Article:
Painting with a Limited Palette: How and Why

by TJ Cunningham

“Color is my daylong obsession, joy, and torment.”

Claude Monet


TJ Cunningham, Along the Way

Eleven years ago, I was beginning my young career as a professional artist. Having just graduated from college, I had spent the last four years surrounded by my classmates and teachers. Suddenly, I felt like I had been launched into outer space. Until that point, I had focused solely on drawing correctly, but I slowly realized that all of my paintings had a greyish-brown tint to them. Despite having at least 12 different pigments on my palette, my paintings still had a cataract tint to them.

In a desperate attempt to improve my colors, I did the things I was taught to do; I made color charts, painted daily, and painted from life, but progress was slow. After a couple of years of painfully sluggish growth, a good friend lent me a demonstration video by Scott Christensen. In the video, Scott demonstrated how he created his beautiful landscapes with just three colors! He used lemon yellow, cadmium red, and ultramarine blue, plus white. I loved the idea of simplifying and limiting myself until I could understand what I was doing. Immediately, I did away with three-quarters of my paint tubes and set to work with just the primaries plus white. For me, the growth in my color sense was instantly noticeable. I spent the next twelve months working with Christensen’s limited palette before cautiously adding a few colors back to the roster.

So, what are the benefits of limiting your palette to just three colors? (Note: white isn’t a color.)

Here is what I found…

TJ Cunningham, Winter Break

1. Painting with a limited palette harmonized my paintings.

If you have one of each of the primaries, you can mix any color you need, BUT the range of colors will be limited. For instance, you cannot get the same yellow-green with ultramarine blue plus cadmium lemon as you would if you mixed cadmium lemon with viridian. Still, you can mix a sufficient yellow-green. The fact that your range is limited produces harmony because all of the colors are related to each other. Using a limited palette instantly unified my colors and helped me learn to avoid making paintings with disjointed and jolting colors.

2. Painting with a limited palette teaches you about color.

The reason my paintings all had a brown tint to them was that I did not understand color. More succinctly, I did not understand the color wheel. Just in case you haven’t seen one before, a color wheel is a circle with the three primaries evenly spaced and the tertiary colors between them. Painting with a limited palette helped me see each color as either a yellow, a red, a blue, or a mixture of two or all three. For instance, I no longer think of viridian as viridian or even as a green, but better as a blue with yellow in it! Simplifying my thinking on color really helped me learn to understand how to use my pigments in harmony, especially once I started adding more colors back onto my palette.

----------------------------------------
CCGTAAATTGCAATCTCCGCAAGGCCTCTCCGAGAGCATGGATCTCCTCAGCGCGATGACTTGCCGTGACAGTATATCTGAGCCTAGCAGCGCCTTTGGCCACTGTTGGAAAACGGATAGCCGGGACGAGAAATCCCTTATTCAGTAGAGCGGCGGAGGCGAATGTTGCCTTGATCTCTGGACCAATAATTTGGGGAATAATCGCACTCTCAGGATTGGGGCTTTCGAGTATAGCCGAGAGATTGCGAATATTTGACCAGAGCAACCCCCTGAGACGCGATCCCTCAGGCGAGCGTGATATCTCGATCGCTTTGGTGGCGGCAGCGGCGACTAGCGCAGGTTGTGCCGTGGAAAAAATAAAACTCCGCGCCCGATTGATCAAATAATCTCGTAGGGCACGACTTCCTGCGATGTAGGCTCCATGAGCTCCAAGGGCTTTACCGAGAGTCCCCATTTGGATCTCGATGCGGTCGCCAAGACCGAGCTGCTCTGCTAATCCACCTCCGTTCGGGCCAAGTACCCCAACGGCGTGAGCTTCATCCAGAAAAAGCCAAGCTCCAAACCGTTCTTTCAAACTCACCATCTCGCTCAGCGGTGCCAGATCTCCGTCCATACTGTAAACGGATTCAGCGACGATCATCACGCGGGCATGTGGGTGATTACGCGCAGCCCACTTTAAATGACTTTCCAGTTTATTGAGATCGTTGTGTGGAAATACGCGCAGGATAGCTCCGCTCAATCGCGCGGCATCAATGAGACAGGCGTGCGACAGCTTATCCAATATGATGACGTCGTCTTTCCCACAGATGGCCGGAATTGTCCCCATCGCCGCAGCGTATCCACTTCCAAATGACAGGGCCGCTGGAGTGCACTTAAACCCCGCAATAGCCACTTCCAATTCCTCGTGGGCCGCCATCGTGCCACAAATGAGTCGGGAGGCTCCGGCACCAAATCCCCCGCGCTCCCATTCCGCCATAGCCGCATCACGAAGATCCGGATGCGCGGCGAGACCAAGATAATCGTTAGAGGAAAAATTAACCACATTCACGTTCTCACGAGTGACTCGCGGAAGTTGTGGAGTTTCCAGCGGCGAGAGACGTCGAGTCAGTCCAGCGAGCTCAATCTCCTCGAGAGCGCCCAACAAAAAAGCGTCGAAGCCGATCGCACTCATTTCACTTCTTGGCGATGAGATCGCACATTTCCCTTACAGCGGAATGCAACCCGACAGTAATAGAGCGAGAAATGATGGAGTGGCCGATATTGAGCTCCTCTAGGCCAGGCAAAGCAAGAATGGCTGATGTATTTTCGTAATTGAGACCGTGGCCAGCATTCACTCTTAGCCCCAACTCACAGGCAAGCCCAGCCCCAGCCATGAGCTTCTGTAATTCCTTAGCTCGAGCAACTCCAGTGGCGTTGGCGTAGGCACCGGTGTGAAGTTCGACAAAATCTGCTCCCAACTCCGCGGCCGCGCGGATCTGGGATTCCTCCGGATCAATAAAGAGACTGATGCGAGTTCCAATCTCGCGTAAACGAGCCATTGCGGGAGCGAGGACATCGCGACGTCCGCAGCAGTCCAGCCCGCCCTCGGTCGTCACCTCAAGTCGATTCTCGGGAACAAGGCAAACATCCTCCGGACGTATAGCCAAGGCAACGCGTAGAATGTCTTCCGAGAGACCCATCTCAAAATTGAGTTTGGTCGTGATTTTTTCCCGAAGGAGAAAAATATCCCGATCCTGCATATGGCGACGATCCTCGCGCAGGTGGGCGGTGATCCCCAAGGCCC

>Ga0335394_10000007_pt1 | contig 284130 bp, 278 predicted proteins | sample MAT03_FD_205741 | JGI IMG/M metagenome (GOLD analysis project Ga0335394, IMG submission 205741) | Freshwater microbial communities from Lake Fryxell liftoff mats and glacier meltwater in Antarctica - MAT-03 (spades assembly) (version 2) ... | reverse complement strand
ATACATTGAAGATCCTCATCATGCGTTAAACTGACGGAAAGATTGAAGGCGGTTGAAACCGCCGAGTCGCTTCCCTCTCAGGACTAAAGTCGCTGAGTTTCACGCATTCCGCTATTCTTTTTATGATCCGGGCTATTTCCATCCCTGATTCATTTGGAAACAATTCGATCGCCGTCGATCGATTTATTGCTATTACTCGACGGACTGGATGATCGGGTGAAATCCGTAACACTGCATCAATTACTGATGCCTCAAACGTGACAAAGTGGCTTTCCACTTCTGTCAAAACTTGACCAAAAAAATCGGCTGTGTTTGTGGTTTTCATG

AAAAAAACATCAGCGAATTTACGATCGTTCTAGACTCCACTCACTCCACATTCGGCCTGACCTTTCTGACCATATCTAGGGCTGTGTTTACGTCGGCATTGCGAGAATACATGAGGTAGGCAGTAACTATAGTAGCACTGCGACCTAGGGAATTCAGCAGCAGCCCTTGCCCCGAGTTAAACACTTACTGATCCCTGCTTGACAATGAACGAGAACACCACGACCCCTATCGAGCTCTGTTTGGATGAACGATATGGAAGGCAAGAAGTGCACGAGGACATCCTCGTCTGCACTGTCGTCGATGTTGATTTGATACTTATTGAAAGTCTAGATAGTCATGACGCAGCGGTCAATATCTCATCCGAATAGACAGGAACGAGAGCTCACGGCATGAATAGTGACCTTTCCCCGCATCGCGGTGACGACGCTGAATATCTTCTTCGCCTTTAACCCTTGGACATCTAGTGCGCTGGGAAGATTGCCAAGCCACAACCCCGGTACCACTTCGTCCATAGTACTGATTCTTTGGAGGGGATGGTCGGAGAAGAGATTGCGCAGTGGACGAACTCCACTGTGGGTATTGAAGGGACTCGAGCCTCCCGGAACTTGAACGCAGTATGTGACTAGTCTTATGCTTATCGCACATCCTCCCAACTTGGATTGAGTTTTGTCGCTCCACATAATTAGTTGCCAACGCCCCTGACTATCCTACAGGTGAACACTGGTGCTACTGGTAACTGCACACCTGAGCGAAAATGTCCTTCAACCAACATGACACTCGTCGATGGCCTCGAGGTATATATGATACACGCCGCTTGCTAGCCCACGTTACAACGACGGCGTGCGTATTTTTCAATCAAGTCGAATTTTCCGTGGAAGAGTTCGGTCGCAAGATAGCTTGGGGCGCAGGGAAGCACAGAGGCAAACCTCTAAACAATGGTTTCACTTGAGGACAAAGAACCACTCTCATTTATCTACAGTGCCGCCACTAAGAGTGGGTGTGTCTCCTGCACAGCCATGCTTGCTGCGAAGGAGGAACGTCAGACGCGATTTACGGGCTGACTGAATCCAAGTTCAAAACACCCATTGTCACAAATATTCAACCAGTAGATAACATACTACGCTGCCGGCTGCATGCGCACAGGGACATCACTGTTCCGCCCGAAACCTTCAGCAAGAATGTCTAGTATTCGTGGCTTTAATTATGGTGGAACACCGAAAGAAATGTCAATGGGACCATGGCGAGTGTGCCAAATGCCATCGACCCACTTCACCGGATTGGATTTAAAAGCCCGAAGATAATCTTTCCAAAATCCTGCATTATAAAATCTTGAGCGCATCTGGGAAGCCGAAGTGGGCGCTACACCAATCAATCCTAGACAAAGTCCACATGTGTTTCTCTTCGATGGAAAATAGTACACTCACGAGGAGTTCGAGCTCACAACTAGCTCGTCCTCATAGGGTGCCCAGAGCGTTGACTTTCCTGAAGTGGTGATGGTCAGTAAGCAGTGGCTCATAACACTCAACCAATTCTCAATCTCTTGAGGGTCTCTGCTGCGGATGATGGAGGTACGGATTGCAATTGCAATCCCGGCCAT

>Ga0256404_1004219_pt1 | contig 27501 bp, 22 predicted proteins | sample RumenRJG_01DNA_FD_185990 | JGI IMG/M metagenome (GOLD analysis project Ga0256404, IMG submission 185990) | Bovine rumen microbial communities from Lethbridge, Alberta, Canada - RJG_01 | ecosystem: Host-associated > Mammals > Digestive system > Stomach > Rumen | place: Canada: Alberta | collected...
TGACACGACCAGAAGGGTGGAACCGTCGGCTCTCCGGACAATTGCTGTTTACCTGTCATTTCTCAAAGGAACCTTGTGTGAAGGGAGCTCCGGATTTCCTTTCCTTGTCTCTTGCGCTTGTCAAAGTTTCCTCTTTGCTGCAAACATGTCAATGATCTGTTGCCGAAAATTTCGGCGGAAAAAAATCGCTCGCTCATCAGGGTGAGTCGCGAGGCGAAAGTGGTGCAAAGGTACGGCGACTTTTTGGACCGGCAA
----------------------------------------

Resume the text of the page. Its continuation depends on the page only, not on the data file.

3. Painting with a limited palette helped me learn to avoid using “crutch” colors.

What is a crutch color? It is a color that you dip into repeatedly because it seems to work here, there, and anywhere throughout your painting. Depending on one or two colors can make a painting pretty dull. It’s a mistake that I got into when I had a multitude of pigments on my palette, but it wasn’t an option that I had on a three-color palette because almost every mixture contains a little of each. I could no longer use yellow ochre for everything!

4. Training with just three colors also makes you a “clever mixer.”

This piggybacks on the crutch-color idea, but limiting myself to only three colors forced me to think through my color mixtures more carefully. Learning to succeed in the face of limitations always teaches you to be clever. I think that this is a universal principle. Think about it- time limitations, budget limitations, physical limitations all encourage creative problem-solving. After limiting myself to only three colors for a year, I became more confident than ever as I matched the colors I saw in the landscape.


TJ Cunningham, Owl's Song, 12x16", oil on panel

In conclusion, if you’re struggling with colors and looking for a breakthrough, give a three-color palette a try.

Here are a few recommendations for which three colors to use:

· Lemon Yellow, Cadmium Red, and Ultramarine Blue

· Hansa Yellow Light, Naphthol Scarlet, and Ultramarine Blue

· Yellow Ochre, Alizarin Permanent, and Ultramarine Blue

· Indian Yellow, Quinacridone Red, and Prussian Blue

· Yellow Ochre, Cadmium Red, and Cobalt Blue

In the end, all you need is a strong yellow, a red and a blue. So, go experiment, have fun, and grow!



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